With unpopular tax bill, experts say GOP has learned nothing from Obamacare missteps
House Speaker Paul Ryan (R-Wis.), speaks about the Republican tax reform legislation currently before Congress, during his weekly briefing on Capitol Hill on Dec. 14. Mark Wilson/Getty Images

It’s déjà vu all over again for Republicans, who, over the past weeks, have sought to convince themselves that the unpopular tax bill they’re set to pass won’t sink their electoral hopes in the 2018 midterm elections.

“No concerns whatsoever,” House Speaker Paul Ryan told reporters Monday when asked whether he was concerned that the tax plan, currently opposed by more than half of voters, could hurt the GOP next November.

“When we get this done, when people see the withholding improving, when they see the jobs occurring, when they see bigger paychecks, a fairer tax system, a simpler tax code, that’s what’s going to produce the results,” Ryan said. “Results are going to make this popular.”

Ryan sounds a lot like Democrats in 2010 when they passed the Affordable Care Act, better known now as Obamacare.

The ACA was deeply unpopular seven years ago, with a 59% disapproval rating, when Democrats passed the bill in March 2010. Yet Democrats also fed the same line: Once Americans saw the benefits of the law, its popularity would improve and their party would be rewarded by voters.

That didn’t quite happen.

In fact, Democrats were crushed by a wave of electoral losses just months later in 2010, wiping out their House majority. Four years later, in 2014, the ACA helped sink Democrats yet again, costing the party its Senate majority.

“It must be the inherent nature of politicians to believe what they want to believe, and to ignore earlier comparable situations that they should have, could have, might have learned from,” Stu Rothenberg, a non-partisan political analyst, said of the Republicans who are dismissing the potential problems this tax bill may cause the party.

“It must be the inherent nature of politicians to believe what they want to believe, and to ignore earlier comparable situations that they should have, could have, might have learned from.”

“I heard the exact same thing from Democrats on Obamacare,” Rothenberg said of the argument that voters will grow to like the plan once they see its benefits.

Rothenberg said he heard Democrats back then say, “[Voters] don’t know what’s in it, and once they get better health insurance and cheaper health insurance, it will be easier to sell ... It didn’t.”

And given the GOP’s general unpopularity, Rothenberg believes it’s hard to see how any of this tax plan can be sold to the public.

“The party is unpopular, the president is unpopular — that’s part of the problem,” Rothenberg said. “When you have people who are unpopular promoting a party’s agenda, it’s not surprising their agenda is also viewed negatively.”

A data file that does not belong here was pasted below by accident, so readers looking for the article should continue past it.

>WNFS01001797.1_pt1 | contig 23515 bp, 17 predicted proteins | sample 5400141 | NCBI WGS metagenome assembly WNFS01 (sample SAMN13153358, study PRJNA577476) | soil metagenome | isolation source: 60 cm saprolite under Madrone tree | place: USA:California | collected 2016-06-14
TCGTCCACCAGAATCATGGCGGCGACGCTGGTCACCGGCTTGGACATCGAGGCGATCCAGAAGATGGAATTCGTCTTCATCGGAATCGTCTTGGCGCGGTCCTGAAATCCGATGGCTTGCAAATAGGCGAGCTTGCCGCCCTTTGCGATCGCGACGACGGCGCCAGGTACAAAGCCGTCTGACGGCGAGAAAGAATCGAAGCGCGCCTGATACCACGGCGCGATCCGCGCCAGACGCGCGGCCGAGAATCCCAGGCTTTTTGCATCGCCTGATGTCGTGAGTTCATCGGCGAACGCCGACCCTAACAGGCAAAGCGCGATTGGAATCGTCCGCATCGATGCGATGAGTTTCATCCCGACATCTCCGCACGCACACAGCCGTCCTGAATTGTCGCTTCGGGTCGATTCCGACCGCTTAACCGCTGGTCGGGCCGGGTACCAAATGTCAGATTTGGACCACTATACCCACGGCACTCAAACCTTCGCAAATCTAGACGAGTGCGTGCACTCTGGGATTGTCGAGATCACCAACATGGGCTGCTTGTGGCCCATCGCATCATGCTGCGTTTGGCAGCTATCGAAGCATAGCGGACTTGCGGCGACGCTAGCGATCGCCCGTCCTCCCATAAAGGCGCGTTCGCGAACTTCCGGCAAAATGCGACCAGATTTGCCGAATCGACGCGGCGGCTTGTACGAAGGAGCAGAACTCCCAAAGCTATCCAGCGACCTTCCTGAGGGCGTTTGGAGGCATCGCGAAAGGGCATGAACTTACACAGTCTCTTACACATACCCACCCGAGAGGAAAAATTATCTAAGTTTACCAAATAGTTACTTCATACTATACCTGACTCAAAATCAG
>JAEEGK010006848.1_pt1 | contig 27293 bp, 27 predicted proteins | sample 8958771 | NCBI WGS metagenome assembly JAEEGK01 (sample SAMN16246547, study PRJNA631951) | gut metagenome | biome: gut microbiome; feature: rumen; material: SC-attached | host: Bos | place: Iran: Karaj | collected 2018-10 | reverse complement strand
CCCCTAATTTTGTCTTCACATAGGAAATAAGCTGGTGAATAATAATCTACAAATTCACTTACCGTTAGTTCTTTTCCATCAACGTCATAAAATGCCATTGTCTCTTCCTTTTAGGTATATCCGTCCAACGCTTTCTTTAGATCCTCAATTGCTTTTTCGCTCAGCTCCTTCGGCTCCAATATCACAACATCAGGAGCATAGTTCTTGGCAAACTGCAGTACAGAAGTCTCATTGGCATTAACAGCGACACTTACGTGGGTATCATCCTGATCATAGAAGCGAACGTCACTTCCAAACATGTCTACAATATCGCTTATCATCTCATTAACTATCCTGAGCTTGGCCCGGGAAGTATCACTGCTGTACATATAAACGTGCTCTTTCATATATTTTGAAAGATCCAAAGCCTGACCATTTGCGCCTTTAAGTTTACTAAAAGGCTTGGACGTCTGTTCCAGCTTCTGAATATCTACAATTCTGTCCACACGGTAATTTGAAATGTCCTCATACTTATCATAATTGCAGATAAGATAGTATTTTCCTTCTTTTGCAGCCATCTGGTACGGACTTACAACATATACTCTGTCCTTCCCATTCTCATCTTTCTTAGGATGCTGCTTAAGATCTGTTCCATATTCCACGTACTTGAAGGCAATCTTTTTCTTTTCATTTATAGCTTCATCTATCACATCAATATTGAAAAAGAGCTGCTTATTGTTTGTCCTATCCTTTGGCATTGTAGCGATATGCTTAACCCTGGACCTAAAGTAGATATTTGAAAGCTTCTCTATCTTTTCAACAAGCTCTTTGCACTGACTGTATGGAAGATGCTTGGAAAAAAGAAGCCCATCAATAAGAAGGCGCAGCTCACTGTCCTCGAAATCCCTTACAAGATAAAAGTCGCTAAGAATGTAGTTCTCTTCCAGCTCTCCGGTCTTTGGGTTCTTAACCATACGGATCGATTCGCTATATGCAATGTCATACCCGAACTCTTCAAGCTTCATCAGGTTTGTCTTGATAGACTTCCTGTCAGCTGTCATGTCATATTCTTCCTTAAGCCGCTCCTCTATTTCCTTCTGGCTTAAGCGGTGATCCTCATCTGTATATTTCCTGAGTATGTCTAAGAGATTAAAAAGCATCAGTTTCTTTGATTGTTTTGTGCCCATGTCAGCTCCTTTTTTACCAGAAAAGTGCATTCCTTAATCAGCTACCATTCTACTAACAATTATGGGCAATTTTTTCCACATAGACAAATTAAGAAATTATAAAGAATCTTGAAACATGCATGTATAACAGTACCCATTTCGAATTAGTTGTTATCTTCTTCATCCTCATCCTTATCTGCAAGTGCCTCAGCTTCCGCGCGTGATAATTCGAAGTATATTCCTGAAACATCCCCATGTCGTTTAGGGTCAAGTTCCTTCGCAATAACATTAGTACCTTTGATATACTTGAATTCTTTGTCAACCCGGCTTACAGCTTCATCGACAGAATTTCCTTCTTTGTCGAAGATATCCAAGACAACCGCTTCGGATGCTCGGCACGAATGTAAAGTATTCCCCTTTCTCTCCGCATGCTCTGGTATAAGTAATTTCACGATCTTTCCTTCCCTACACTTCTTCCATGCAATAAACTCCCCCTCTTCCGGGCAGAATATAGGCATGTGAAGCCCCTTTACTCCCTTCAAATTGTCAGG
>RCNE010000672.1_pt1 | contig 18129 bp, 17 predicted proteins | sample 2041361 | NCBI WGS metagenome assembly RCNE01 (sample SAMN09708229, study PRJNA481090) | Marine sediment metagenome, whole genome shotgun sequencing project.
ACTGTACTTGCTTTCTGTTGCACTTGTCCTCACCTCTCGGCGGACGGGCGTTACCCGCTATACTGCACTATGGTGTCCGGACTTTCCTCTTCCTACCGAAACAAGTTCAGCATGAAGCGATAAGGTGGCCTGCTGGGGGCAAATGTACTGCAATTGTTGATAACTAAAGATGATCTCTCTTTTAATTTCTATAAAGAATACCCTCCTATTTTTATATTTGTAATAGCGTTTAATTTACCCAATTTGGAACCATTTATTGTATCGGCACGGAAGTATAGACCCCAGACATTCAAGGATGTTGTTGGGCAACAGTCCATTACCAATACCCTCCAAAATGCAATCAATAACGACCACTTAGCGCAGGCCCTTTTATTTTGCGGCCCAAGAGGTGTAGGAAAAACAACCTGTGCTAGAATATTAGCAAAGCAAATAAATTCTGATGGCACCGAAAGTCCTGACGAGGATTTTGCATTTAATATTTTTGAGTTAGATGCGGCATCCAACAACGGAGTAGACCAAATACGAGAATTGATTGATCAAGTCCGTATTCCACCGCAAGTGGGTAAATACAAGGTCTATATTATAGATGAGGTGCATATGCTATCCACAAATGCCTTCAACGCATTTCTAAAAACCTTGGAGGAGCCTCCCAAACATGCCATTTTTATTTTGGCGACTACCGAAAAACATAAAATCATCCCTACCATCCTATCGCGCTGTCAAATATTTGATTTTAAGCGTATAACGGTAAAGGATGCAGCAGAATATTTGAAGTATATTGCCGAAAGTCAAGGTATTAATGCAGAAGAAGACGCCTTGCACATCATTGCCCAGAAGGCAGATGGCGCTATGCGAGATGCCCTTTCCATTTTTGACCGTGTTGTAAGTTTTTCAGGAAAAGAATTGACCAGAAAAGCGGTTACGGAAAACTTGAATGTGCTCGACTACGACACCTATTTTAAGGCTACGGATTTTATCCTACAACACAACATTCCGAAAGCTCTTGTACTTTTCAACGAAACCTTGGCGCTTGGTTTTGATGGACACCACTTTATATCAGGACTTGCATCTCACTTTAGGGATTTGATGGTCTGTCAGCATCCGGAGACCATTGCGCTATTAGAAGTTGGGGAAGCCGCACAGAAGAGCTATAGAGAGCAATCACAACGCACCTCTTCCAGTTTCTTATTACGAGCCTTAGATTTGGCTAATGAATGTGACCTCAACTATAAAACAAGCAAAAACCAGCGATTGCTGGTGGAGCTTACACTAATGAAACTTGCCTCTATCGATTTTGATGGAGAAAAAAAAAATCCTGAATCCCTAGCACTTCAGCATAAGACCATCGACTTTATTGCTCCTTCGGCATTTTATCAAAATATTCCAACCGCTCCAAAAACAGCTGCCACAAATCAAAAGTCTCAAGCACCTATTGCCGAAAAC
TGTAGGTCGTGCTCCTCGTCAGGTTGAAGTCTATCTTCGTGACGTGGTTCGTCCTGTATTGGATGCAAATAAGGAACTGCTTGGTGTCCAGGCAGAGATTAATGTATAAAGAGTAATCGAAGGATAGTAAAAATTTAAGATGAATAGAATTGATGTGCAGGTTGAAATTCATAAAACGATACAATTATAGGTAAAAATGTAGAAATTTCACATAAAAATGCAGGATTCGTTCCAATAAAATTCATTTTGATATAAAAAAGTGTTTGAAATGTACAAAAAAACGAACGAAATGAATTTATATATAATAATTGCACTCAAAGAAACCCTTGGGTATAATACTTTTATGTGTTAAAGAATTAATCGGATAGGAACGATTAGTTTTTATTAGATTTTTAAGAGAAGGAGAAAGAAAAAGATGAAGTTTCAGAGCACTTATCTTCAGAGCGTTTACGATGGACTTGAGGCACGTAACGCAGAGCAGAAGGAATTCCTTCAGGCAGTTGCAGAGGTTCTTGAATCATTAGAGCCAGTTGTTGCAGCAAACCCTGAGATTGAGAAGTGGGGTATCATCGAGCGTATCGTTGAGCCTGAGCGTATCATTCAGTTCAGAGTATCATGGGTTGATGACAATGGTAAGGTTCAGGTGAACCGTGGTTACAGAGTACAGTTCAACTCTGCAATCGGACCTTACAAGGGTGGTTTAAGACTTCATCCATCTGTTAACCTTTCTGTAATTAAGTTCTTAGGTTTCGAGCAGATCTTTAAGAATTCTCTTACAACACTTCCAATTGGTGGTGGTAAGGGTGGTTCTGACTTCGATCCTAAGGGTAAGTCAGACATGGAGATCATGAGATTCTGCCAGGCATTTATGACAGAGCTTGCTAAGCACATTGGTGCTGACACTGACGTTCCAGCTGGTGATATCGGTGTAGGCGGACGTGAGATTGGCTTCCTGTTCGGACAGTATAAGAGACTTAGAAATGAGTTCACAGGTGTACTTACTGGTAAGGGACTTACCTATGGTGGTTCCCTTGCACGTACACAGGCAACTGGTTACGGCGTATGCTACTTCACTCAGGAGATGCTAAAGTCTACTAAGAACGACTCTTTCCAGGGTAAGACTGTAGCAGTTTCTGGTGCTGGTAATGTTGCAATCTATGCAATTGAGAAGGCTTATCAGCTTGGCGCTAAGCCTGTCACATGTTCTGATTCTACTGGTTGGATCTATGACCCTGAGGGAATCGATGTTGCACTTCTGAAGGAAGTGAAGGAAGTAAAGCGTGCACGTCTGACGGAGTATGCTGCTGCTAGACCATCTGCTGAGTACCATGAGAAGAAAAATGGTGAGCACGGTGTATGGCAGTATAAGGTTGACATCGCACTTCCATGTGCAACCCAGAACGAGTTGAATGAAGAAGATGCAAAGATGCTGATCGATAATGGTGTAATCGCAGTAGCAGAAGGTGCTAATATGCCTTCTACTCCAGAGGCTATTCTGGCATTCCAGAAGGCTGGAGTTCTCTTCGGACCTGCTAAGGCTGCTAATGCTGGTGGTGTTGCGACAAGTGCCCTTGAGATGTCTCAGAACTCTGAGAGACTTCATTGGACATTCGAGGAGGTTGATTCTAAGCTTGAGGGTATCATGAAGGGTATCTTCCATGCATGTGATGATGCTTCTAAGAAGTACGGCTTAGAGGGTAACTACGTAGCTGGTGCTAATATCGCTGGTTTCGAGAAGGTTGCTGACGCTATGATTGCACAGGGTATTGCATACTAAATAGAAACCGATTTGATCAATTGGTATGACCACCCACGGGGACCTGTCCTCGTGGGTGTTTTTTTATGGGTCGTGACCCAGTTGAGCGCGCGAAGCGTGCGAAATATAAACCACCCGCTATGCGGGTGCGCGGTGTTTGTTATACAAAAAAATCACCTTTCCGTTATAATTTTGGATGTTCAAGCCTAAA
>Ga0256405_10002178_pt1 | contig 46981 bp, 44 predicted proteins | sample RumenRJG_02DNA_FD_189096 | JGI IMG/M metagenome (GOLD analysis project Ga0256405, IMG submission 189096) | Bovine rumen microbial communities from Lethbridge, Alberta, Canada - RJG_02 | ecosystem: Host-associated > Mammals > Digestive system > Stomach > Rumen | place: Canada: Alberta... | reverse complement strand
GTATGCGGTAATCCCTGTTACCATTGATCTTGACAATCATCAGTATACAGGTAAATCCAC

Mark Mellman, a Democratic pollster, told Mic on Tuesday that Republicans’ argument that they have to pass an unpopular bill in order to improve their midterm election hopes is “the triumph of hope over evidence and experience.”

“They have this bizarre notion that if you just pass things that people hate, they’ll be grateful that you did something. And there’s really no evidence to support that,” Mellman said.

“They have this bizarre notion that if you just pass things that people hate, they’ll be grateful that you did something. And there’s really no evidence to support that.”

In fact, Democrats told Mic they see “scary” similarities between signs of the wave of losses that Democrats saw in 2010, to the indicators Republicans are currently ignoring.

The similarities here are numerous: Democrats saw heavy backlash from Republican voters against the ACA, similar to the backlash Republicans have seen on their own health care efforts. And Democrats also lost a Senate seat in the deep blue state of Massachusetts to Scott Brown — similar to how Republicans just lost a Senate seat in deep red Alabama to Doug Jones. And Democrats had passed a tax cut in the stimulus package in 2009, but voters did not reward Democrats the next year in the midterms.

“What this tells me is that if you’re a Republican strategist and you’re not sort of sensing that all of this looks eerily similar, then you probably shouldn’t be in the business,” said a former DCCC and Democratic leadership aide during the 2010 cycle, who asked to remain anonymous to protect his job.

Mellman added that throughout the 2018 election cycle, Democrats are likely to run ads tying Republicans to the unpopular tax plan. He believes these will point out that the GOP tax bill raises taxes on the middle class and increases insurance premiums — all to give tax cuts to corporations and the wealthy.

“We’ve gone through this argument many many times and it always works to our benefit,” Mellman said of that argument. “It never works to theirs.”